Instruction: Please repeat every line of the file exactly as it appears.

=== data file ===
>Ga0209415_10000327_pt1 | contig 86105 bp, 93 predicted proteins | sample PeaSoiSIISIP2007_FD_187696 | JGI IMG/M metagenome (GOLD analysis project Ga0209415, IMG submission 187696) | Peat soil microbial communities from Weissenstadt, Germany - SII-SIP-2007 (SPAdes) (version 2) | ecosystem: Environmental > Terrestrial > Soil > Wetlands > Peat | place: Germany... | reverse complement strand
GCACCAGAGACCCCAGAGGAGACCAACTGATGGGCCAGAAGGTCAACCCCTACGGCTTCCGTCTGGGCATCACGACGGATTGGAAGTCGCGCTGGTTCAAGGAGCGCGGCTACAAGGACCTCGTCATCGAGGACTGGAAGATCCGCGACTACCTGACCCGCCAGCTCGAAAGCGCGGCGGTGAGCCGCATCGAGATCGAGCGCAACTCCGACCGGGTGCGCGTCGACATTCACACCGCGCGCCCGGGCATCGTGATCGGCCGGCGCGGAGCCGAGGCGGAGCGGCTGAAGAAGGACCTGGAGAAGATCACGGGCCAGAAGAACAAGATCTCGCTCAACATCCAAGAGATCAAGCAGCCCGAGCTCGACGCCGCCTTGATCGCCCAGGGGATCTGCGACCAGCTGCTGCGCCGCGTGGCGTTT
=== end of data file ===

>Ga0209415_10000327_pt1 | contig 86105 bp, 93 predicted proteins | sample PeaSoiSIISIP2007_FD_187696 | JGI IMG/M metagenome (GOLD analysis project Ga0209415, IMG submission 187696) | Peat soil microbial communities from Weissenstadt, Germany - SII-SIP-2007 (SPAdes) (version 2) | ecosystem: Environmental > Terrestrial > Soil > Wetlands > Peat | place: Germany... | reverse complement strand
GCACCAGAGACCCCAGAGGAGACCAACTGATGGGCCAGAAGGTCAACCCCTACGGCTTCCGTCTGGGCATCACGACGGATTGGAAGTCGCGCTGGTTCAAGGAGCGCGGCTACAAGGACCTCGTCATCGAGGACTGGAAGATCCGCGACTACCTGACCCGCCAGCTCGAAAGCGCGGCGGTGAGCCGCATCGAGATCGAGCGCAACTCCGACCGGGTGCGCGTCGACATTCACACCGCGCGCCCGGGCATCGTGATCGGCCGGCGCGGAGCCGAGGCGGAGCGGCTGAAGAAGGACCTGGAGAAGATCACGGGCCAGAAGAACAAGATCTCGCTCAACATCCAAGAGATCAAGCAGCCCGAGCTCGACGCCGCCTTGATCGCCCAGGGGATCTGCGACCAGCTGCTGCGCCGCGTGGCGTTT